There was a lot of bayoneting. The strangling and gouging is kind of movie stuff. It happened where there was occasion when we had to use our knives. You wanted to get it deep inside to make sure that it was a kill, and you'd get it in there and wiggle it around, and then extract it. You'd hold onto your rifle. Just as soon as you had a chance to do it, you'd kick the body and pull on your bayonet, wiggling it a bit and loosening it, then pull it out and put it into the next guy. It's hard to explain, but you're in a fight, like a fight in a ring between two boxers. You're just thinking of trying to find an outlet where you could get a punch or a kick in. That's what you're thinking of, damaging the other guy, and there's not much thought of anything else but trying to find that outlet to kill the other guy. Those movie versions - I guess they've got to come up with something that's dramatic. It wasn't dramatic with us. We were supposed to fight, to find a way of killing the other guy.

That's war.

Tuesday, January 12, 2016

Why We Wear Ballistic Vests

This Deputy was attempting to stop a robbery suspect. The subject exited his car with one hand raised, then opened fire on the Deputy as he approached. The Deputy was hit in his ballistic vest and returned fire. The subject was later apprehended, and had been wounded twice by the Deputy.

NOTE: I don't know why there is a brief blackout in the video at 1:05 in the second (backup Deputy's) video. I'm sure someone from the "chemtrails" conspiracy sect can fill me in.

Monday, January 11, 2016

Shots Fired

With New Year's Eve recently upon us, I was reminded of all the "shots fired" calls I've taken on 4th of July and New Year's Eve.

Where I worked, it was pretty unusual to deal with actual "shots fired". However, on those holidays on which fireworks are commonly in use, "shots fired" calls skyrocketed (no pun intended). For whatever reason, people were convinced that what they were hearing couldn't possibly be fireworks - it was "shots fired".

I can't tell you the number of times I was confronted by someone who gave me his whole life history with respect to firearms handling, and told me that he could differentiate without fail a gunshot from a firecracker. Of course, producing expended fireworks from where the caller said "shots" were being "fired" did nothing to dissuade the caller of his expertise.

Now, I understand there is the occasional loony that cranks off a round in his backyard at midnight on New Year's Eve. I was even present one time when this happened. But there is no way the frequency of such idiotic acts matches the frequency of the "shots fired" calls. If it did, there'd be wounded lying all over town from the projectiles raining out of the sky.

So, if you hear a bang at midnight on December 31st, or a boom on the evening of July 4th, don't panic. It probably isn't "shots fired".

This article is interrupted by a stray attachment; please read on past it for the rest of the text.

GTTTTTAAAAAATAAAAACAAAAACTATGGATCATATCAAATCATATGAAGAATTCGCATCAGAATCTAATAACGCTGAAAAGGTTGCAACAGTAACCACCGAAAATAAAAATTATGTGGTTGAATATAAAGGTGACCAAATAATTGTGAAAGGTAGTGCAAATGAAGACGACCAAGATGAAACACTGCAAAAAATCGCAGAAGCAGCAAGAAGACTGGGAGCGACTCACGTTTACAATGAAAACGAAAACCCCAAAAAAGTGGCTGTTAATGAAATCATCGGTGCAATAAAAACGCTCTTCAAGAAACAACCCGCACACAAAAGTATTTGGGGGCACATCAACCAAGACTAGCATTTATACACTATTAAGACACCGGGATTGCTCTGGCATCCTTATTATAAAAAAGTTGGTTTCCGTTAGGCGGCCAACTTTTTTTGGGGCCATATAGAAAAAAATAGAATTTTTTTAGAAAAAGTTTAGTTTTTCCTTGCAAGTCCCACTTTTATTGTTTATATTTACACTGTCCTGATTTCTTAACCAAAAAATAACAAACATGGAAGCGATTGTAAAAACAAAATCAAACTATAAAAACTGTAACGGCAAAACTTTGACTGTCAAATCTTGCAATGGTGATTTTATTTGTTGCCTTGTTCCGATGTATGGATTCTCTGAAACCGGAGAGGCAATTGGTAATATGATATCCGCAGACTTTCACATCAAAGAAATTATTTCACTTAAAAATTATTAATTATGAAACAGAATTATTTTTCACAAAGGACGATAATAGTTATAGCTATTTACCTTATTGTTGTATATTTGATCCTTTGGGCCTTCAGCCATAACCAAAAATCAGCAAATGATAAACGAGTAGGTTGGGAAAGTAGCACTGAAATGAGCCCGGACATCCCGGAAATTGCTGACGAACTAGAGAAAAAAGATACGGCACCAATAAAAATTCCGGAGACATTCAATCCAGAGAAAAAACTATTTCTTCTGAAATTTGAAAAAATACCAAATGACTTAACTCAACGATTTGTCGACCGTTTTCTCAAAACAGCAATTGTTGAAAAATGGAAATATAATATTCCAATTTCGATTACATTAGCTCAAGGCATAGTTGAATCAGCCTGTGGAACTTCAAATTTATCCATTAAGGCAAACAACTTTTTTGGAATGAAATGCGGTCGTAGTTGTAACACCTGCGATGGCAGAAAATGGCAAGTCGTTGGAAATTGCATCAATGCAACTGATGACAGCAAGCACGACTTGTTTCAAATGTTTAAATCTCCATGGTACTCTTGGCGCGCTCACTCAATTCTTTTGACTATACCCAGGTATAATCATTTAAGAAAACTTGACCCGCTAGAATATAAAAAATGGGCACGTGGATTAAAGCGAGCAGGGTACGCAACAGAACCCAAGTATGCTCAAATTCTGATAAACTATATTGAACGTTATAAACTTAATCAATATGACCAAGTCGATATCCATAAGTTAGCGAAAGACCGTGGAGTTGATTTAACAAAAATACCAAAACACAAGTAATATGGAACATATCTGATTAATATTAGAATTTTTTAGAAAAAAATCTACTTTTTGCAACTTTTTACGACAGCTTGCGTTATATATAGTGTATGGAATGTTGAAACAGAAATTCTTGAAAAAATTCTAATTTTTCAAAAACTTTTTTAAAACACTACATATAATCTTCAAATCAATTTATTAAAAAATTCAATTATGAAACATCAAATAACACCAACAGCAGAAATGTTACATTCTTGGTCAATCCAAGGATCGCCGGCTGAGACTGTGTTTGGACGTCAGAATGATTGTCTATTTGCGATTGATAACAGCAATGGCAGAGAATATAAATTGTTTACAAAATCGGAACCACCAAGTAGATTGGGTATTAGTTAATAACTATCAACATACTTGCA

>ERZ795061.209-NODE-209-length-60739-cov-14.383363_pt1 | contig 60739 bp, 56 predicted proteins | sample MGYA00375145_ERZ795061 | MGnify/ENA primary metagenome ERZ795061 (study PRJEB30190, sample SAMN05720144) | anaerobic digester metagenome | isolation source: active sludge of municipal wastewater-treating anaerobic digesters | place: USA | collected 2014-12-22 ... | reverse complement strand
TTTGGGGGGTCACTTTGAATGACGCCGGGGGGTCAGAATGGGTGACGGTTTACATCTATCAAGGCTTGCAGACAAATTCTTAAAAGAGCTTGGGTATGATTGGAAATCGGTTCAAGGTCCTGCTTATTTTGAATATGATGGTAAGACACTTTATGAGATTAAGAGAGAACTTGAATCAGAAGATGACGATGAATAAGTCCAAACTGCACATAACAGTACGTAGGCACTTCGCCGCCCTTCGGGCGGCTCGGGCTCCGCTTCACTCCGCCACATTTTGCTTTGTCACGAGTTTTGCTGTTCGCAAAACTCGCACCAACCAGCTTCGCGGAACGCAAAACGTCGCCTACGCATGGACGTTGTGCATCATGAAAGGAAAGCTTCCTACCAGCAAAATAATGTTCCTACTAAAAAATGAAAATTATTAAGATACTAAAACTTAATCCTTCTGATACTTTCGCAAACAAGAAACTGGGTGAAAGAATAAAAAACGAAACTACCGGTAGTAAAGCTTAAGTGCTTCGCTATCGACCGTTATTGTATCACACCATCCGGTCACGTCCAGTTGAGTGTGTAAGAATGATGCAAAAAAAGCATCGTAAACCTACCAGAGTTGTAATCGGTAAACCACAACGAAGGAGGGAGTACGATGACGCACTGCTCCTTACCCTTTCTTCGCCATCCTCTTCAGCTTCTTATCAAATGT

Thursday, January 7, 2016

Strunk White, Idiot Weatherman: Measurements

As I write this, I am warming up my snow blower to remove the "< 1 inch" of snow that Strunk White, Idiot Weatherman, predicted we would get overnight. I will have to do it again before the day is over. But, hey, it's just "< 1 inch".

Tuesday, January 5, 2016

Reckless In Seattle

This guy brandished two handguns in several stores in downtown Seattle, carjacked three vehicles at gunpoint, and fired at pursuing officers before this insane climax to the incident.

Monday, January 4, 2016

Getting Pulled Over

I don't routinely respond to comments on my blog posts. I feel that space belongs to my readers (both of them) to respond to me or to each other as they wish, without me getting involved. But I was recently asked, and have been asked many times before, the correct "protocol" for a driver being pulled over by a police officer.

First, it's not set in stone. Different law enforcement agencies have different routines. Some I agree with, some I don't. Also, drivers do a lot of different things because they're nervous, and most of the time I don't care. But in general, this is what I like to see.

1. When the lights and/or siren come on, pull over to the right and stop. The officer has decided this is where the stop is to take place, and it's up to the driver to comply. Pulling into a driveway or a parking lot is OK, provided it's your driveway or the parking lot is right there. Don't just drive along until you find a place you're comfortable with. That's a red flag for officers, wondering why this person isn't stopping right away.

2. Stay in your car, unless the officer directs you to do otherwise. Now, I understand some agencies routinely have drivers exit and come back to them. But no one on my agency does that, and I would never let that happen. If the person exits with a weapon, you're a sitting duck closed up inside your squad car.

3. I don't really care whether the driver already has their license and proof of insurance ready when I walk up there (I never ask for registration - that info is on my computer when I run the plate). In fact, I love it when people just leave their hands on the steering wheel until I get up there. If they don't already have their documentation in hand, I just ask for it. What I don't like to see is a bunch of bending and reaching as I'm approaching - especially into center consoles or glove boxes - because I don't know what they're reaching for.

4. If you have a concealed carry permit and are carrying a handgun (or have it in the center console or glove box), by all means keep your hands on the steering wheel and advise the officer of those circumstances. Then, follow their instructions. By no means do you want to be going for your insurance card in the glove box, and have your .45 slide out. That tends to alarm cops.

4. Be polite. I always said that I'm as nice to people as they allow me to be. I understand you don't want to get a ticket. But my job is to enforce laws, and that includes traffic laws. If I have any discretion in writing the citation, I'm way more likely to exercise that if you're decent with me. If you're going to be like the lady I once stopped for 15 over in an active school zone, who told me "Just write the motherfucking ticket", you can bet I will do just that.

5. Take the citation to court if you feel you've been unfairly ticketed. You always have that option, and I always encouraged people I stopped who were unhappy with me to register for court. But remember that a violation is almost certainly on dashcam and/or bodycam video. I was always very lenient in writing tickets, so the violations I did cite were pretty obvious. I never lost a court case.

Remember: this is just me.It isn't intended as anything other than personal advice. Other cops and other agencies have their own routines. Theirs may be better or worse than mine, but I'm still alive and kicking after thousands of traffic stops.